Is the statement rooted in a fact that is verifiable? We don’t check opinions, and we recognize that in the world of speechmaking and political rhetoric, there is license for hyperbole.In practice, however, it's very difficult to uncover evidence that PolitiFact is able to identify hyperbole. The latest example involves GOP presidential candidate Carly Fiorina (bold emphasis added):
The Affordable Care Act -- Obamacare to some -- is a perennial target of Republicans. But at the GOP presidential debate in Milwaukee, Carly Fiorina made a particularly strong statement about the law’s ineffectiveness.So PolitiFact fact checks the last sentence and rules it "Pants on Fire." No, we're not kidding.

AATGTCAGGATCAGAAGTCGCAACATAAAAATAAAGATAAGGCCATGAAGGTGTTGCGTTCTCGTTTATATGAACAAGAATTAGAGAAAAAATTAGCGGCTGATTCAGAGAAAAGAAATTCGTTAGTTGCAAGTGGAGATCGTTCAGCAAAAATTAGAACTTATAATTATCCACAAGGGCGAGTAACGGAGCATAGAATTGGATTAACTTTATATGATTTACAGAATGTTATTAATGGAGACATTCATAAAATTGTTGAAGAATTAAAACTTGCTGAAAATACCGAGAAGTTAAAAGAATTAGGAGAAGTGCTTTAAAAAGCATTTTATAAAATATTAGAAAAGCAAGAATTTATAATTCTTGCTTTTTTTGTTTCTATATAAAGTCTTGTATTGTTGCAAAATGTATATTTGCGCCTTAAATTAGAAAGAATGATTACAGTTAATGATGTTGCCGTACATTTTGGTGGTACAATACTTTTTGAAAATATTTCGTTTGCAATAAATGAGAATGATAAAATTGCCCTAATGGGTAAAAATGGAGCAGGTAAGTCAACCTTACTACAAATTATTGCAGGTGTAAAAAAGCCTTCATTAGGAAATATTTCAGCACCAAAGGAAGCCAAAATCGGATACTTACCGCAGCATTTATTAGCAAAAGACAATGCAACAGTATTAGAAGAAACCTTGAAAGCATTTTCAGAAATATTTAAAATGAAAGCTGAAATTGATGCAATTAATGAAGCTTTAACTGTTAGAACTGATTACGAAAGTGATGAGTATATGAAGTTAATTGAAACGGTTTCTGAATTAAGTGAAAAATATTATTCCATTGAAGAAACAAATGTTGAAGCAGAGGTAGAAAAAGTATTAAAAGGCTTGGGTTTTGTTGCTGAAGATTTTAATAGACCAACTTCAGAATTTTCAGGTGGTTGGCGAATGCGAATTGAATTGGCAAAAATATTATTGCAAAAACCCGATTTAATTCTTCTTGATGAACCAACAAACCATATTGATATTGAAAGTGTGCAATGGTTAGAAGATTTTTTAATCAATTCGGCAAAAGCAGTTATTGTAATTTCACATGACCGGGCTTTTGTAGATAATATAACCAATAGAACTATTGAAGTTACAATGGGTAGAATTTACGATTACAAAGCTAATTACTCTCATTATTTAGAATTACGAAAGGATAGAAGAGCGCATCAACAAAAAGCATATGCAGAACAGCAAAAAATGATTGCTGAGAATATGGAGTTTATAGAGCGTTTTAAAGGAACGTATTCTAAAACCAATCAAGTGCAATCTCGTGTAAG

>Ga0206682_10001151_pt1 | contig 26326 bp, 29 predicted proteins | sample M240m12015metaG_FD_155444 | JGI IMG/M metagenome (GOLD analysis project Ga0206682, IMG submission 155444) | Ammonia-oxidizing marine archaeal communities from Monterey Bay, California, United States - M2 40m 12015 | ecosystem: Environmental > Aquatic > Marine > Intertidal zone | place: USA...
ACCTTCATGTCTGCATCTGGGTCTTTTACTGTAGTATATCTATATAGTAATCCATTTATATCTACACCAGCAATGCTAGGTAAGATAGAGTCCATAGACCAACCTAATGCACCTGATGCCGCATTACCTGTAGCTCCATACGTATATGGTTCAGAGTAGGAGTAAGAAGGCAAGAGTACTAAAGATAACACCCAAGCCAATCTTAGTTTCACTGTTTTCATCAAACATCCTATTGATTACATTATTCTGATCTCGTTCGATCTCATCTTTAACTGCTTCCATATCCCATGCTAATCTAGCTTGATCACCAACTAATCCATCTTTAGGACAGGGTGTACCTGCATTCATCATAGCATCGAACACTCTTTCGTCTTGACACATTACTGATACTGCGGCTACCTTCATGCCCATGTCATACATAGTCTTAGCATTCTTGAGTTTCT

"Look, I'm a cancer survivor, okay?" Fiorina told moderator Maria Bartiromo of Fox Business Network. "I understand that you cannot have someone who's battled cancer just become known as a pre-existing condition. I understand that you cannot allow families to go bankrupt if they truly need help. But, I also understand that Obamacare isn't helping anyone."
We say it is odd PolitiFact can hear Fiorina's statement affirming two positive aspects of the Affordable Care Act yet fail to interpret her last statement (denying positive effects) as hyperbole.
Once again, PolitiFact catches a Republican using hyperbole without a license. Those lawless Republicans!